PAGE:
African Americans have traditionally shunned guns and are less likely than whites to own them. But blacks are becoming more interested in owning firearms — a right protected by the Constitution.
By Christine Fernando
Kenn Blanchard’s grandmother and her shotgun saved his life.
The shotgun — rusted, loaded and unlocked — sat beside the wood stove in his grandmother’s kitchen by the Blackwater Swamp in Virginia. Blanchard, creator of the podcast “Black Man with a Gun,” was then just a child playing beside a ditch in the house’s boggy backyard when a water moccasin emerged.
Trapped between a grape vine and the ditch, Blanchard was cornered by the poisonous snake.
When he looked around, he saw his grandmother aiming the shotgun. A blast and the snake was blown to pieces.
Blanchard says his grandmother’s swift and lethal action fit into the American Frontier stories he heard as a child. But in the African American community, she was seen as an oddity. A black woman with a child on her hip and 23 grandchildren matched perceptions. A black grandmother also wielding a firearm did not.
“It wasn’t common for a black woman like my grandmother to be carrying a shotgun around,” Blanchard said. “In the black community, there’s a mentality there that if you have a gun, you don’t tell anyone about it. And you especially don’t feel proud of the fact.”
The African American community is reluctant to embrace gun culture.
But Blanchard said he has seen a recent shift in his community as blacks are becoming increasingly interested in owning firearms — a right protected by the U.S. Constitution.
Statistics confirm that trend. The percentage of blacks who said gun ownership does more to protect people than endanger personal safety rose to 54 percent in 2014 from 29 percent two years earlier, according to the Pew Research Center.
But blacks are still far less likely than whites to own guns. According to another Pew survey from 2014, 19 percent of black households owned guns, compared with 41 percent of white households.
Philip Smith, president of the National African American Gun Association (NAGA), is determined to narrow that gap. Launched in February 2015, NAGA has grown to 14,000 members and has chapters in a dozen states.
Smith says this is a long way from the first time he walked into a gun range and did not see a single gun-owner who looked like him. But the whites-only scene is changing “because the social narrative is changing,” Smith said. “The black community is going through a maturation process. We are now seeing that we can have guns, and it doesn’t have to be this evil, dangerous thing.”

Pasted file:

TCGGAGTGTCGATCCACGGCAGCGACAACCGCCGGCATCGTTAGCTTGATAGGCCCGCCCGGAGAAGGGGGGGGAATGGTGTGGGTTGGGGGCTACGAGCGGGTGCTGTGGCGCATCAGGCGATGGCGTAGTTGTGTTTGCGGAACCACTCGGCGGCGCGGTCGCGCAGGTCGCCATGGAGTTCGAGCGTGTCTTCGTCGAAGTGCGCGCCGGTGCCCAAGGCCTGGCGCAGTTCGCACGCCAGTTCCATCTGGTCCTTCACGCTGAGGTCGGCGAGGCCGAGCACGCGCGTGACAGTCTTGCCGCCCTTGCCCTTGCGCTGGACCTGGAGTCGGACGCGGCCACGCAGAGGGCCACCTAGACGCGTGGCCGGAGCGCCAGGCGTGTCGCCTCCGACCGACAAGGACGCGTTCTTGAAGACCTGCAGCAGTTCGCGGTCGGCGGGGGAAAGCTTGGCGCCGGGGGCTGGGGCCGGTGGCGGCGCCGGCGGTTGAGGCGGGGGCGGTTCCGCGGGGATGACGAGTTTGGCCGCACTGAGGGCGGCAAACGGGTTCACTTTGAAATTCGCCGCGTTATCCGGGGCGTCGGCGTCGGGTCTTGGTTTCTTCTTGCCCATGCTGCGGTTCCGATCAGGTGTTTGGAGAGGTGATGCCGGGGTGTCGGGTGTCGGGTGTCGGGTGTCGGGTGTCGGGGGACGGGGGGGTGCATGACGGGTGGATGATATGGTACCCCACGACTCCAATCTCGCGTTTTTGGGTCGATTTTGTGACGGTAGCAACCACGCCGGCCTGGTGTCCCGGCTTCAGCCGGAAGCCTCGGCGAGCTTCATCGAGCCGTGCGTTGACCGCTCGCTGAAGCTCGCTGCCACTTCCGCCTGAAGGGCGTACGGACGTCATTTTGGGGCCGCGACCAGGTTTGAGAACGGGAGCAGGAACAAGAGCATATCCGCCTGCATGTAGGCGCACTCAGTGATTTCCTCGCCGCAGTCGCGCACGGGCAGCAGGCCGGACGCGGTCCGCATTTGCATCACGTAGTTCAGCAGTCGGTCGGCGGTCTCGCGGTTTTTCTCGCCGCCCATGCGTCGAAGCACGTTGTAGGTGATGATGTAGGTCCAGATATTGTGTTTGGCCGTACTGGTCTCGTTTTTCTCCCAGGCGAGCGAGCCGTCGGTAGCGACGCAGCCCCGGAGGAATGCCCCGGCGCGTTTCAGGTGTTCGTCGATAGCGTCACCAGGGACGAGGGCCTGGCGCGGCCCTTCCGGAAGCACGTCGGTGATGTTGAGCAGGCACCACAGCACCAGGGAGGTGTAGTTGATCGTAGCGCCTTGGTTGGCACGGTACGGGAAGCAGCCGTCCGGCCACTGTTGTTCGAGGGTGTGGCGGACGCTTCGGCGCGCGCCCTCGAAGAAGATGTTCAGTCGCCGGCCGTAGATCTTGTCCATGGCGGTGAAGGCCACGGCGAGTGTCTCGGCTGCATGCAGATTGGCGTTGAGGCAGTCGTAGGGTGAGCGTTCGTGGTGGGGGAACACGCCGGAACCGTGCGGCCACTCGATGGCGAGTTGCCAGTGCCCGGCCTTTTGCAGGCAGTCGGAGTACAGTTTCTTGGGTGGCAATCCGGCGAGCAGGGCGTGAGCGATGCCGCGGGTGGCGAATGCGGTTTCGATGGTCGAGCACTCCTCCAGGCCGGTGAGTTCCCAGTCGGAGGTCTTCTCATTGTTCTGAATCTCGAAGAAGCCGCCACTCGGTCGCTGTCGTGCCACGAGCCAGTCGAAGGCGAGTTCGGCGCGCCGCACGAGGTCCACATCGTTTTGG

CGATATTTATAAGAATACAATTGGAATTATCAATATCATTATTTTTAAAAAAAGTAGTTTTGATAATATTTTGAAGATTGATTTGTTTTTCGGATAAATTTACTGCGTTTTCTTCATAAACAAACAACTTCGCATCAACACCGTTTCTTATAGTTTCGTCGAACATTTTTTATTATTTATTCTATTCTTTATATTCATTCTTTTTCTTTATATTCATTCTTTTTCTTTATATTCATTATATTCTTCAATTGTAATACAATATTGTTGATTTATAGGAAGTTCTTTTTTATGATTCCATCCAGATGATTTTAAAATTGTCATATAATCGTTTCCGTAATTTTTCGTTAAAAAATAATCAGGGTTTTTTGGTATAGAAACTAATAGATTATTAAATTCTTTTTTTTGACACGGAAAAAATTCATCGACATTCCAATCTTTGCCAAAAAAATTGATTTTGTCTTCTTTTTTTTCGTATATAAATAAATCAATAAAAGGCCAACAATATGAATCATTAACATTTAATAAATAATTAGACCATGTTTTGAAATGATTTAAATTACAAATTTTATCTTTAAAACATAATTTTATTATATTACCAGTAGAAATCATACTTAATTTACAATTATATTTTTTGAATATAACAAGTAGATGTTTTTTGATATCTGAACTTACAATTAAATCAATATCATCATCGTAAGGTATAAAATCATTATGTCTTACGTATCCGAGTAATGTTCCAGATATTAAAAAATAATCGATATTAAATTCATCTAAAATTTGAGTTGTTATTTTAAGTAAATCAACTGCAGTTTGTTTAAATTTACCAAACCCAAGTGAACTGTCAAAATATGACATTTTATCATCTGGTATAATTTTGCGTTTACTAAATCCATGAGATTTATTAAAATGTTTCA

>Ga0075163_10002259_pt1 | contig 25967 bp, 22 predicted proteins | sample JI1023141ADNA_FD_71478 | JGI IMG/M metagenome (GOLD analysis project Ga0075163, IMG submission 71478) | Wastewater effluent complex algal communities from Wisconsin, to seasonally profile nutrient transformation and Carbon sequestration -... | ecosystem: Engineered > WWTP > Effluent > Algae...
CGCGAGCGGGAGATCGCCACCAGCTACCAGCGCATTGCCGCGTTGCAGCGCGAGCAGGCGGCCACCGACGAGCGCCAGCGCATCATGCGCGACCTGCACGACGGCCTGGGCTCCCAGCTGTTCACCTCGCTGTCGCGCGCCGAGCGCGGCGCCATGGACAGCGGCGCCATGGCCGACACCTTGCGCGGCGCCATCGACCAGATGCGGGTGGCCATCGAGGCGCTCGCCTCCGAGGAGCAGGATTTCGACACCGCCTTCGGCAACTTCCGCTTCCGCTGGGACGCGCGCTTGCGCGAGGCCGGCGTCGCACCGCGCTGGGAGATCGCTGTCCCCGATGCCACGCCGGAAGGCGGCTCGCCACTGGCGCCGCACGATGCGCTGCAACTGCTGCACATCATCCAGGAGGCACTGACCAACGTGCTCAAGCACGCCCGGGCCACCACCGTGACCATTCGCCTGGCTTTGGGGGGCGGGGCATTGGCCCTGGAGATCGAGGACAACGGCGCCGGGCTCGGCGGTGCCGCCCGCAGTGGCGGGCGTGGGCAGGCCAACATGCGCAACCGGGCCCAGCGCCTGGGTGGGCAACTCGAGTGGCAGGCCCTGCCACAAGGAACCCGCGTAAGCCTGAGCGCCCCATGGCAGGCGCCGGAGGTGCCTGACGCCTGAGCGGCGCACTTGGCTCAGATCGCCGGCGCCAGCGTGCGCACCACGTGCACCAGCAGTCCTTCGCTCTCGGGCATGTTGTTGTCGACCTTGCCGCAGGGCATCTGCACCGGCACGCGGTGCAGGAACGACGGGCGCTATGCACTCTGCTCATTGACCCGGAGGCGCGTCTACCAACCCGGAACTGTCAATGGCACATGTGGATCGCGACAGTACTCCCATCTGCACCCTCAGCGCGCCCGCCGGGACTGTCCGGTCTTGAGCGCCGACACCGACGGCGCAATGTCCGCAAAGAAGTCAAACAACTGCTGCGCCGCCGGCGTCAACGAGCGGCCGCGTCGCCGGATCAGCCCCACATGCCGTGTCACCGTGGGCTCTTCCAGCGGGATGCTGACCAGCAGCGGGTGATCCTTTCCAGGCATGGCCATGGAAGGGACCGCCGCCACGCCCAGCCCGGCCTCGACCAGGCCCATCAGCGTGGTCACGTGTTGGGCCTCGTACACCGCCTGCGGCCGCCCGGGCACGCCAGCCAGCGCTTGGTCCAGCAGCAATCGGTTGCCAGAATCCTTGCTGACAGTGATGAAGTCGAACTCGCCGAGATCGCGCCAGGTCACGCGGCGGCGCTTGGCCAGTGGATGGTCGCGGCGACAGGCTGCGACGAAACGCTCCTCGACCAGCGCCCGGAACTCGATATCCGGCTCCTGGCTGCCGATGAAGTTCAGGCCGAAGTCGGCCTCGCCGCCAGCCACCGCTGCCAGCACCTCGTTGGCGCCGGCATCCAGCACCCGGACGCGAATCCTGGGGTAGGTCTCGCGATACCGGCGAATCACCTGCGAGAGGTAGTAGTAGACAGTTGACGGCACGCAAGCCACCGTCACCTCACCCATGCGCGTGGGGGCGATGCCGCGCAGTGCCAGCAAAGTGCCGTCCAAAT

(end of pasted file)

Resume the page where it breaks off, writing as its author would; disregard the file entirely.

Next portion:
Despite that trend, the African American community as a whole is still reluctant to embrace the gun culture dominated by white Americans in a country that has more guns in civilian hands than any other.
Citing examples from his own experience, Blanchard said the church where he worked tried to revoke his ministry license after it learned he was an advocate for gun rights. And when he reached out to bookstores to sell his book, “Black Man With a Gun: Reloaded,” he ran into a wall of rejection because black customers felt uncomfortable with its message.
“We’ve been conditioned to be uncomfortable with people carrying guns within the community,” Blanchard said. “We’ve been told to believe guns will only lead to trouble.”
“Our experience with firearms has been totally different.”
The African American community’s discomfort with guns is rooted in a history of white Americans trying to keep guns out of black hands.
After Nat Turner’s Rebellion in 1831, in which rebel slaves killed dozens of people, legislatures passed new laws tightening restrictions on both slaves and free black people. Then, after the Civil War, laws called Black Codes were passed by Southern states restricting African Americans’ freedoms, including the right to carry firearms.
Smith said white Americans have historically attempted to keep guns out of black hands — and that now is the time to make a fresh start.
“Our journey as African Americans here in America is unlike any other immigrant who has moved to the United States,” Smith said.
“We were the only ones who arrived as slaves, who went through Jim Crow, who went through the black codes, the lynchings, the violence. So our experience with firearms and violence particularly has been totally different.”
Smith said black gun-owners are still discouraged from exercising their right to bear arms, resulting in a world not too different from the one in which Blanchard’s grandmother shot the water moccasin.
As Smith sees it, black gun-owners can change things. They must first organize, then start chapters and interest groups around the country while training diverse gun-owners to become a new generation of community members who value gun ownership, he said.
“This process has to be repeated over and over until it becomes normal to see African Americans skeet-shooting or practicing at a gun range,” Smith said.
“It may take 25 or 30 years to get to that point, but we have to keep moving forward. We just have to take that first step.”
Christine Fernando is in her first year at Indiana University, double majoring in Journalism and Psychology with a concentration in Chemistry. She is a beat reporter for the Indiana Daily Student, a member of the executive board of the university’s Psychology Club and on the visual design and production board of the university’s Journal of Undergraduate Research.